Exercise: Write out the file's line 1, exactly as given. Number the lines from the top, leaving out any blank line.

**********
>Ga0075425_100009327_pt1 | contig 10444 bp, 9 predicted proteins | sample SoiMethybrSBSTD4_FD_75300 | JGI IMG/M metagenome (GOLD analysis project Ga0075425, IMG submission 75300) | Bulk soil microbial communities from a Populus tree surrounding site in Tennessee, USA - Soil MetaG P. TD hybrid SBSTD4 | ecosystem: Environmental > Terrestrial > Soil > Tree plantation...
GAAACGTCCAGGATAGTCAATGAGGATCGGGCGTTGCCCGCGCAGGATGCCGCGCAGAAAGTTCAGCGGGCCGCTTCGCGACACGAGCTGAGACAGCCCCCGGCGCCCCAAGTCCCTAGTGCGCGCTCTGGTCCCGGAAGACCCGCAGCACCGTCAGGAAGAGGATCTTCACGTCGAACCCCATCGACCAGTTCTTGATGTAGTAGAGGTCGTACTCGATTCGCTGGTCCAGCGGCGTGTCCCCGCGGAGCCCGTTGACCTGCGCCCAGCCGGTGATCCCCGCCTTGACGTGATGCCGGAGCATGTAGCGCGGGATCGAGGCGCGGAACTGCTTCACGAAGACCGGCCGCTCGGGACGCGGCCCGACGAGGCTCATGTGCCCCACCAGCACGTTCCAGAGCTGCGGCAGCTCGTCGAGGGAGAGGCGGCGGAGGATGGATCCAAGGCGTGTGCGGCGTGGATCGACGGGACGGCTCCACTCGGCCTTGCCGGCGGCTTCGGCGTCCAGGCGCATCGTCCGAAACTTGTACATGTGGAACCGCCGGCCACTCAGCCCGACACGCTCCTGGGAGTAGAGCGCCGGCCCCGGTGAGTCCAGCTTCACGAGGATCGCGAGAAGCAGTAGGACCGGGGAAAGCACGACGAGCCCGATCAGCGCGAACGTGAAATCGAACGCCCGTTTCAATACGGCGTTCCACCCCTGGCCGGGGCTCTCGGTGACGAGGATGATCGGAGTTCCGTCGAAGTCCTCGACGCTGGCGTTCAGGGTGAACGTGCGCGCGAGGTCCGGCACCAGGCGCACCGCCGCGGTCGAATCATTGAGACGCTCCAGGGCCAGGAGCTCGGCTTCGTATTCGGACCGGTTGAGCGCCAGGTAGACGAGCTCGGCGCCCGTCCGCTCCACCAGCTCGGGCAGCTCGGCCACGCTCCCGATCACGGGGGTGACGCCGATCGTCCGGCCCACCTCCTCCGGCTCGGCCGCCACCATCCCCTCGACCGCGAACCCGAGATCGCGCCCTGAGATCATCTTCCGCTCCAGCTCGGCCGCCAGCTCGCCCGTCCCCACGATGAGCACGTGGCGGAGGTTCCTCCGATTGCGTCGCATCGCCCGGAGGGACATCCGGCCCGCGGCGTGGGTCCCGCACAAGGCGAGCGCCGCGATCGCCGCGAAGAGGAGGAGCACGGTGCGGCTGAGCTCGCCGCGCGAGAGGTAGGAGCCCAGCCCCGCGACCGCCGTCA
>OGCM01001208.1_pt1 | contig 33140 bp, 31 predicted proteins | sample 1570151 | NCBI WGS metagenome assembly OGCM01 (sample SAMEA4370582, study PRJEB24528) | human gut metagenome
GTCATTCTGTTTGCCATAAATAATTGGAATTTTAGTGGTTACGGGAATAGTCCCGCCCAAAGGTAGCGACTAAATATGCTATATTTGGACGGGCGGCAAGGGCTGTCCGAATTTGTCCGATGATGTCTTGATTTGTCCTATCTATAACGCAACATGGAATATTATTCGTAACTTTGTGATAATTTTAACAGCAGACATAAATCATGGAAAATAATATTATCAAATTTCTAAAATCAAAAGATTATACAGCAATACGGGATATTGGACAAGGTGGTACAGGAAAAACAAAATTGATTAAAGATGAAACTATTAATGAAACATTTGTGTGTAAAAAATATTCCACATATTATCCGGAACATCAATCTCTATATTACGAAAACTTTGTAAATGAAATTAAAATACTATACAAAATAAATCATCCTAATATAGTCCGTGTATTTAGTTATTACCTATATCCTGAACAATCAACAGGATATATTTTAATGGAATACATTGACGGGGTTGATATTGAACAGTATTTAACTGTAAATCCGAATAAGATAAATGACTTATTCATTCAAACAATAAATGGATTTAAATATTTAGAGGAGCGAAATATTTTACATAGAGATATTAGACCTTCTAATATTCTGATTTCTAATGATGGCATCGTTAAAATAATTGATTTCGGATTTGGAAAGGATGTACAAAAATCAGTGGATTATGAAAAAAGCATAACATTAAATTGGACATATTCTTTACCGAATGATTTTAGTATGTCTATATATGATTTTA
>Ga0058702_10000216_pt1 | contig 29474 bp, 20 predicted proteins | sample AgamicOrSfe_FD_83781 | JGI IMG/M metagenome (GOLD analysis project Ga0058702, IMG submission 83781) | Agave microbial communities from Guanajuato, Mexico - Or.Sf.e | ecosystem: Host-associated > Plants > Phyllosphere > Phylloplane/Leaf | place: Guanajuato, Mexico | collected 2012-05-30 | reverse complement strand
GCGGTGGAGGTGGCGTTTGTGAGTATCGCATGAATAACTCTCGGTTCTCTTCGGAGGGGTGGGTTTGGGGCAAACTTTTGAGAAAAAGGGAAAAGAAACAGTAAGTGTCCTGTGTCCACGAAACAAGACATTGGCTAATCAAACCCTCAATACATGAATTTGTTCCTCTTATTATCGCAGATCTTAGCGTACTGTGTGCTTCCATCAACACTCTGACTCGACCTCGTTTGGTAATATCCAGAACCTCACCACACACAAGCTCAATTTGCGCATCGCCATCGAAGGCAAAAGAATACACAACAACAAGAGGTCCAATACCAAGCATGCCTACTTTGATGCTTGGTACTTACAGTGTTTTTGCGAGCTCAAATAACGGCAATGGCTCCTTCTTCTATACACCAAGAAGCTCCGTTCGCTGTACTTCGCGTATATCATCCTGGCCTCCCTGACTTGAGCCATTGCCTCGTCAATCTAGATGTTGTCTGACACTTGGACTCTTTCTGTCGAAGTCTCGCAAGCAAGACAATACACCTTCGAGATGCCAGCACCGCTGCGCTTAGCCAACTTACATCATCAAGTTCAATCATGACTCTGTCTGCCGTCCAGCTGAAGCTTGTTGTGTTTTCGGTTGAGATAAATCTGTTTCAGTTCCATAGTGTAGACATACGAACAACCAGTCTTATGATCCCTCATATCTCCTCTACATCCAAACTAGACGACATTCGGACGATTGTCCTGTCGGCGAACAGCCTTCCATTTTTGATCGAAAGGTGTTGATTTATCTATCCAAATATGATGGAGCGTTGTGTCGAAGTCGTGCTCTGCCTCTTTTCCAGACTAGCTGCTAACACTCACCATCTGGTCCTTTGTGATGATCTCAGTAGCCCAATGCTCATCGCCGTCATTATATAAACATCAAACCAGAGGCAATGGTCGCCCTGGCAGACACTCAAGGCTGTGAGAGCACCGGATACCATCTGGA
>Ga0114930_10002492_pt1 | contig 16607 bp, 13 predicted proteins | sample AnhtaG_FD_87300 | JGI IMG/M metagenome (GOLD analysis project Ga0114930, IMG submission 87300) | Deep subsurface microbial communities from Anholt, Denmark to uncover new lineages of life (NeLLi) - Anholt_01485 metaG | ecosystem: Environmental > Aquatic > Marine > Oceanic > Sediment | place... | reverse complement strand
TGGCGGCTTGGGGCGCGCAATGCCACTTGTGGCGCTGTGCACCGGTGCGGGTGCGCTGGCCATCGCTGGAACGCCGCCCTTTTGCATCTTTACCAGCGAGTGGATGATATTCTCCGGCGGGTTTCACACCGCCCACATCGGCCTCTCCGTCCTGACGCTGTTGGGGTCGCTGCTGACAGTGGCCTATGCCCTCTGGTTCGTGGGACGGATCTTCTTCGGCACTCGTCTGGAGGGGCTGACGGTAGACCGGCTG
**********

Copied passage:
>Ga0075425_100009327_pt1 | contig 10444 bp, 9 predicted proteins | sample SoiMethybrSBSTD4_FD_75300 | JGI IMG/M metagenome (GOLD analysis project Ga0075425, IMG submission 75300) | Bulk soil microbial communities from a Populus tree surrounding site in Tennessee, USA - Soil MetaG P. TD hybrid SBSTD4 | ecosystem: Environmental > Terrestrial > Soil > Tree plantation...